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Only two in 10 babies born in Azerbaijan are breastfed in the first hour of life

Breastfeeding within an hour after birth is critical for saving newborns

Baku, 31 July 2018 – An estimated 78 million babies around the world – or three in five – are not breastfed within the first hour, putting them at higher risk of death and disease and making them less likely to continue breastfeeding, say UNICEF and WHO in a new report. Most of these babies are born in low- and middle-income countries, where breastfeeding can save lives.

According to the report – ‘Capture the Moment’ -  Azerbaijan is among the few countries with less than 20% of children receiving early initiation of breastfeeding, indicating that only two in 10 newborn babies in Azerbaijan are breastfed in the first hour of life.

The report notes that newborns who breastfeed in the first hour of life are significantly more likely to survive. Even a delay of a few hours after birth could pose life-threatening consequences. Skin-to-skin contact along with suckling at the breast stimulate the production of breastmilk, including colostrum, also called the baby’s ‘first vaccine’, which is extremely rich in nutrients and antibodies.

“Breastfeeding helps children receive the best possible start in life,” says Edward Carwardine, UNICEF Representative in Azerbaijan. “We are happy to be supporting the Government in promoting exclusive breastfeeding in Azerbaijan, but more can be done to urgently scale up support to mothers – amongst family members, health care workers, employers and the government, so all new-born children receive the life-saving nutrition they need from the moment they are born.”

UNICEF Azerbaijan has supported the Ministry of Health on promotion of breastfeeding since 2016 with a number of activities, ranging from joint communication campaigns to training healthcare professionals.

“The Ministry of Health, with UNICEF’s support, is planning to reinforce the Baby-Friendly Hospital Initiative to encourage health facilities meet international standards of practices on breastfeeding,” says Carwardine.

Capture the Moment, which analyzes data from 76 countries, finds that despite the importance of early initiation of breastfeeding, too many newborns wait too long for different reasons:

·       Feeding newborns food or drinks, including formula: Common practices, such as discarding colostrum, an elder feeding the baby honey or health professionals giving the newborn a specific liquid, such as sugar water or infant formula, delay a newborn’s first critical contact with his or her mother.

·       The rise in elective C-sections: A study across 51 countries notes that early initiation rates are significantly lower among newborns delivered by caesarean section. In Honduras, for example, only 12% of babies born by C-section started breastfeeding in the first hour, compared to 77% of babies who were born naturally.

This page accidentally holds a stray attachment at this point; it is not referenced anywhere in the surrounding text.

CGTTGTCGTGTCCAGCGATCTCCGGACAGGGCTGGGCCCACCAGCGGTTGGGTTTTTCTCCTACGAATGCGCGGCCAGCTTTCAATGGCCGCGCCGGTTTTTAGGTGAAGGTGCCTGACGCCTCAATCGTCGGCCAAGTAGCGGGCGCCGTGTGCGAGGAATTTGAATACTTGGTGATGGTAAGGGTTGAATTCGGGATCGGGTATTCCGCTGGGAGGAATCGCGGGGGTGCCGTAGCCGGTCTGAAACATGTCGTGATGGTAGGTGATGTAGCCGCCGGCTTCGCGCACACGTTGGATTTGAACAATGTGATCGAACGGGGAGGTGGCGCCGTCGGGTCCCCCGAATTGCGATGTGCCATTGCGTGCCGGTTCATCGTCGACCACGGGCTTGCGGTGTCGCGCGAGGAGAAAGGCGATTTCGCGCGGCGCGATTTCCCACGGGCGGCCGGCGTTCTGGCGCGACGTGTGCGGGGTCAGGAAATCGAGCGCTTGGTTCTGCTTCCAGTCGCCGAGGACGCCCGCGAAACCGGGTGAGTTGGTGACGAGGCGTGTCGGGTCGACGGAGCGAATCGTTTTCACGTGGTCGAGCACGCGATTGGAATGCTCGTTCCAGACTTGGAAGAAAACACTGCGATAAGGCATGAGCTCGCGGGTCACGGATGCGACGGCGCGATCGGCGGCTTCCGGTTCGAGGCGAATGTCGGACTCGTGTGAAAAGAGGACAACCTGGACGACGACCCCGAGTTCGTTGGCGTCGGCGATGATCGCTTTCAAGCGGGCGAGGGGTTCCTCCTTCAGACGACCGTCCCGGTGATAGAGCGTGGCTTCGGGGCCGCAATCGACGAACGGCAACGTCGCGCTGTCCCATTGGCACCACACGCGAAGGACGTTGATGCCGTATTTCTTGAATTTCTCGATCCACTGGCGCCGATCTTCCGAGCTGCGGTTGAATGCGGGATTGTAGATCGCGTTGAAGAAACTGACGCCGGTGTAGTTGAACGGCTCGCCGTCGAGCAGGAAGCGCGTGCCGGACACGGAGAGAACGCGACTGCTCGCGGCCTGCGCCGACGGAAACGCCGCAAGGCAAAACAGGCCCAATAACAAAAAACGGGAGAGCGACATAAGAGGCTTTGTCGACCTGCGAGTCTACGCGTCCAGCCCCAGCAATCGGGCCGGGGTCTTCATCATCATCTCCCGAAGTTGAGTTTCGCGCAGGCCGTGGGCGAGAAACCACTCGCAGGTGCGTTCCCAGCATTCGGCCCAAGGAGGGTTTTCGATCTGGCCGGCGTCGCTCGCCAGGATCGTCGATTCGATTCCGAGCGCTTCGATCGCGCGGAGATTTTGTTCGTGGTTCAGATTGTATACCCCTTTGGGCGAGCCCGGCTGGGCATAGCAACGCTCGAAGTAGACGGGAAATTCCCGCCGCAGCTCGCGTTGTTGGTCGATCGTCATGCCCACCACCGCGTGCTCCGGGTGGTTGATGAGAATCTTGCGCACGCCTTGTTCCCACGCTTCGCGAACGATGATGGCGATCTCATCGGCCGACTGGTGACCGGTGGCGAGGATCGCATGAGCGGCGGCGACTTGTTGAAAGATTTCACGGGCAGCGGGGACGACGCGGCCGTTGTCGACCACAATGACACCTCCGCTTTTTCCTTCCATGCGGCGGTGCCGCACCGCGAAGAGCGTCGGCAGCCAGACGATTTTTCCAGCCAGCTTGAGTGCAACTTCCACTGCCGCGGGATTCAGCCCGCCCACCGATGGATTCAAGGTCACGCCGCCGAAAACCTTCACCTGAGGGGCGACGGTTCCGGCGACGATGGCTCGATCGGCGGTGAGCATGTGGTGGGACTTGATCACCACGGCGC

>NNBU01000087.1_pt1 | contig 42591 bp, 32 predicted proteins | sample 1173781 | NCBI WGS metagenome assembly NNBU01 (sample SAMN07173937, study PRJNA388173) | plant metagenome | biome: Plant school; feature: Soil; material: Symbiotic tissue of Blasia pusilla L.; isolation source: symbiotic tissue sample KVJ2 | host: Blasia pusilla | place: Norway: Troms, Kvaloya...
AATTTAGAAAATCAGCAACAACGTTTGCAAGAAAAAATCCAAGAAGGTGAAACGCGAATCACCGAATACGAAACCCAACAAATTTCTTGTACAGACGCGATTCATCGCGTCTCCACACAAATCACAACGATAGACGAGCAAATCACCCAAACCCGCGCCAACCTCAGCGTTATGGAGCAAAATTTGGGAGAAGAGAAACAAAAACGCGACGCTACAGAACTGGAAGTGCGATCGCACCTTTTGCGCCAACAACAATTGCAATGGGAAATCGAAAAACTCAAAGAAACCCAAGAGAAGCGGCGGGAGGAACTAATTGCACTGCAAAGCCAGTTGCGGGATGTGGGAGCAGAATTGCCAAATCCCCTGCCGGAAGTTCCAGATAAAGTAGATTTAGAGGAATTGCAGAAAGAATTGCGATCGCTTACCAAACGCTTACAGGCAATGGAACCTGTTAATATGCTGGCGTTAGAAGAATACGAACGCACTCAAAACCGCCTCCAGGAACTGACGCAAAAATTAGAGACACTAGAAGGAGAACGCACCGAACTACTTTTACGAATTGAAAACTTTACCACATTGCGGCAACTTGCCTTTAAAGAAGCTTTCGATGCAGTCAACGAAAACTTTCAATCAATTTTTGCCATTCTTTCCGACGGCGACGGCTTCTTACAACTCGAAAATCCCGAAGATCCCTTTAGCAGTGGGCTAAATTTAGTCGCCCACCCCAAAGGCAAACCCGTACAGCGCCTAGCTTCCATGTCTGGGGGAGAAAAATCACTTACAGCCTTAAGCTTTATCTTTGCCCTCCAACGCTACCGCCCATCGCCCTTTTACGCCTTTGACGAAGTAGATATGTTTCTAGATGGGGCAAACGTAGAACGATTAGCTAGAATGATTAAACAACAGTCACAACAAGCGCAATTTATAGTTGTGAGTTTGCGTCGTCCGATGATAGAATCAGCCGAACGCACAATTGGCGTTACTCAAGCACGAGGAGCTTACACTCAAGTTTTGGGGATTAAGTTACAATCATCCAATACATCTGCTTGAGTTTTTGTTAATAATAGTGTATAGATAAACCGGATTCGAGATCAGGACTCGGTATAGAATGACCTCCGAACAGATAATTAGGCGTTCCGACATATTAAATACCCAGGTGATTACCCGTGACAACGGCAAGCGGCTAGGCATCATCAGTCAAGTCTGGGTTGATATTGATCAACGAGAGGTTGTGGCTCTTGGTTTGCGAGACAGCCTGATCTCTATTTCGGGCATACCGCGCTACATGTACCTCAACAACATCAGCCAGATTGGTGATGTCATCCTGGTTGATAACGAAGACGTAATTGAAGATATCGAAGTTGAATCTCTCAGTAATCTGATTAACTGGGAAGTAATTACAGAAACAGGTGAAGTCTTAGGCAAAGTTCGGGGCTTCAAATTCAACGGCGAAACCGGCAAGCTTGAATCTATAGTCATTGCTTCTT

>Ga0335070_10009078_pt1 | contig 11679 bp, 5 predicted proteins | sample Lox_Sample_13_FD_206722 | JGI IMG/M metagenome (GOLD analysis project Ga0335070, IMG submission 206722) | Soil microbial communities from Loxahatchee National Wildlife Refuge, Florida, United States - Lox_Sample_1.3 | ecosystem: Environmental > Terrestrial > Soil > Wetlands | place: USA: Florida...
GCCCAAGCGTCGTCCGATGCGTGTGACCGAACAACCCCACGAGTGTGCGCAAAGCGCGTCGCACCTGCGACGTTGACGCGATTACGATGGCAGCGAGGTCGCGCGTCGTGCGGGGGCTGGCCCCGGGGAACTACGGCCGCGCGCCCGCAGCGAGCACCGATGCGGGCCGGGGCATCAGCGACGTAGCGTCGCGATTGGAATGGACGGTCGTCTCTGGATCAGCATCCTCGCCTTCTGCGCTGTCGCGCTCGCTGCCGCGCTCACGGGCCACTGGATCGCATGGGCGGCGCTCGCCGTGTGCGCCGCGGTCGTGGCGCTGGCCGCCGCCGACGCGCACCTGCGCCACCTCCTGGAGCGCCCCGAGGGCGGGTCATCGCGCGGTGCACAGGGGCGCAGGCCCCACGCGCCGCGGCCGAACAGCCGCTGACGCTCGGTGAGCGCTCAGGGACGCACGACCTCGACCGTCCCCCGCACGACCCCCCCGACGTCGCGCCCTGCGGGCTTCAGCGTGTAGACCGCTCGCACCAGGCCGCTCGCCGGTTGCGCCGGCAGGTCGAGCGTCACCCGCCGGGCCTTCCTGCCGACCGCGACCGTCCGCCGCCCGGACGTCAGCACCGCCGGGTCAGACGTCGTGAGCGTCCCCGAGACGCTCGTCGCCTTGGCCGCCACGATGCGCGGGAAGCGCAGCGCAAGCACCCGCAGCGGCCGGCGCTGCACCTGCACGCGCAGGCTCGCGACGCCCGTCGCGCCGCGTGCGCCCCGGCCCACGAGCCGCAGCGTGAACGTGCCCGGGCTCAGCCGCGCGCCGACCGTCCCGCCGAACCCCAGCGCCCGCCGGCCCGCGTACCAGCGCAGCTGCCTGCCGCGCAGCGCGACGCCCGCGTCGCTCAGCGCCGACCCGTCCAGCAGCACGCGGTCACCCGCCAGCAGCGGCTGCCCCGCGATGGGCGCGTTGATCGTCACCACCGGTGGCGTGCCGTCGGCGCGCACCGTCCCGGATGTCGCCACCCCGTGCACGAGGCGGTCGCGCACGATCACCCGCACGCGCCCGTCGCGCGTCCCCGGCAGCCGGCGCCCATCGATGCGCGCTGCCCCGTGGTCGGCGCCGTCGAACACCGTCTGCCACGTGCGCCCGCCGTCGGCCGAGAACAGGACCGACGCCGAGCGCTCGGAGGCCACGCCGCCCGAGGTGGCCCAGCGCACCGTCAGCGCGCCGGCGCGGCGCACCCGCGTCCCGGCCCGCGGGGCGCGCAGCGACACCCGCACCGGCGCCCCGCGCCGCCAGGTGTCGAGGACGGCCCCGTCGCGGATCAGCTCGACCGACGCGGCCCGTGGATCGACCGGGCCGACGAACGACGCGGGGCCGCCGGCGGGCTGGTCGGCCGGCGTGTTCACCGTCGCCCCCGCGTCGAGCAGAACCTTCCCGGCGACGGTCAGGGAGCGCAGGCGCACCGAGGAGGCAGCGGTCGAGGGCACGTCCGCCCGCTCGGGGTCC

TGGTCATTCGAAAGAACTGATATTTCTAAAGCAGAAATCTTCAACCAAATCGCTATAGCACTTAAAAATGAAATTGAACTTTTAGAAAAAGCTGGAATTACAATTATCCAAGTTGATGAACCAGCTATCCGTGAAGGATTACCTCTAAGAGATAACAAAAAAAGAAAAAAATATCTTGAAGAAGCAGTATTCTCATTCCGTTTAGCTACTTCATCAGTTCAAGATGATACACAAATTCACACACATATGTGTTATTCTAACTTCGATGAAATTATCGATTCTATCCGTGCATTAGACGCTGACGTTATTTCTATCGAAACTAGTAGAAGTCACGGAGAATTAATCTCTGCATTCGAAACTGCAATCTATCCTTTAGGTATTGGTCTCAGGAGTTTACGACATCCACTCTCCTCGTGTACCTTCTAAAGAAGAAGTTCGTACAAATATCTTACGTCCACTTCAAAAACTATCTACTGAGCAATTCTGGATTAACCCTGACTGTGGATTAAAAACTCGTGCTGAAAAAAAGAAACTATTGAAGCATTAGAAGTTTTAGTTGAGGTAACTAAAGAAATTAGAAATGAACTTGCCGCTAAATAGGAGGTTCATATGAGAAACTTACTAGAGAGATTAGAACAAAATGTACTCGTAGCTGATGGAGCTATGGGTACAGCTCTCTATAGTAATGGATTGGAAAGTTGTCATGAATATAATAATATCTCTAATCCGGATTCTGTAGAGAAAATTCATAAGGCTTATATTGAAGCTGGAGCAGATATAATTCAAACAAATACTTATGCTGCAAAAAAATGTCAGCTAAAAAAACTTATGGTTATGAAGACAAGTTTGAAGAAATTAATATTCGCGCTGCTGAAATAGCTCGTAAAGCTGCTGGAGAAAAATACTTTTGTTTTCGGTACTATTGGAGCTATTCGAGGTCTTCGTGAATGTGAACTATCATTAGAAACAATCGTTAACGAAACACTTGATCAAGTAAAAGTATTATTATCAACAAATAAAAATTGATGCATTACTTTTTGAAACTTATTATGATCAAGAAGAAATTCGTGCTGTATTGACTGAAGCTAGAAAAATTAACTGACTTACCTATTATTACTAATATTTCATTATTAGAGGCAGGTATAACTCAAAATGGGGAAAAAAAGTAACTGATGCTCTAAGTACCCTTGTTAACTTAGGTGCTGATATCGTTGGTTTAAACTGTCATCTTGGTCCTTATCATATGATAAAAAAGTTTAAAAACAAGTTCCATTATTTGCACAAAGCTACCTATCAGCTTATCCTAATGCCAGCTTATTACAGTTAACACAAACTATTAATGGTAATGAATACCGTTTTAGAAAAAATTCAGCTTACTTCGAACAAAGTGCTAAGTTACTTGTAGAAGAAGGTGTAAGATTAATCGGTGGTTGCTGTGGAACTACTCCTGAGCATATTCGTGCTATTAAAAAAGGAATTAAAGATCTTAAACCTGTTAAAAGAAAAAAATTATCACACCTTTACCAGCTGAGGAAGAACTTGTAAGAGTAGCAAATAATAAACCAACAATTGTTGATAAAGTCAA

·       Gaps in the quality of care provided to mothers and newborns: The presence of a skilled birth attendant does not seem to affect rates of early breastfeeding, according to the report. Across 58 countries between 2005 and 2017, deliveries at health institutions grew by 18%, while early initiation rates increased only by 6%. In many cases, babies are separated from their mothers immediately after birth and guidance from health workers is limited. In Serbia, the rates increased by 43% from 2010 to 2014 largely due to efforts to improve the care mothers received at birth.

Earlier studies, cited in the report, show that newborns who began breastfeeding between two and 23 hours after birth had a 33% greater risk of dying compared with those who began breastfeeding within one hour of birth. Among newborns who started breastfeeding a day or more after birth, the risk was more than twice as high.

The report urges governments, donors and other decision-makers to adopt strong legal measures to restrict the marketing of infant formula and other breastmilk substitutes.


About the World Health Organization

The World Health Organization directs and coordinates international health within the United Nations system. Working with its 194 Member States, WHO’s mission is to promote health, keep the world safe and serve the vulnerable. For more information about WHO, visit Learn about WHO’s work on breastfeeding at Follow WHO on Twitter and Facebook


UNICEF works in some of the world’s toughest places, to reach the world’s most disadvantaged children. Across 190 countries and territories, we work for every child, everywhere, to build a better world for everyone. For more information about UNICEF and its work for children, visit Learn about the Every Child ALIVE campaign to save newborns. Follow UNICEF on Twitter and Facebook




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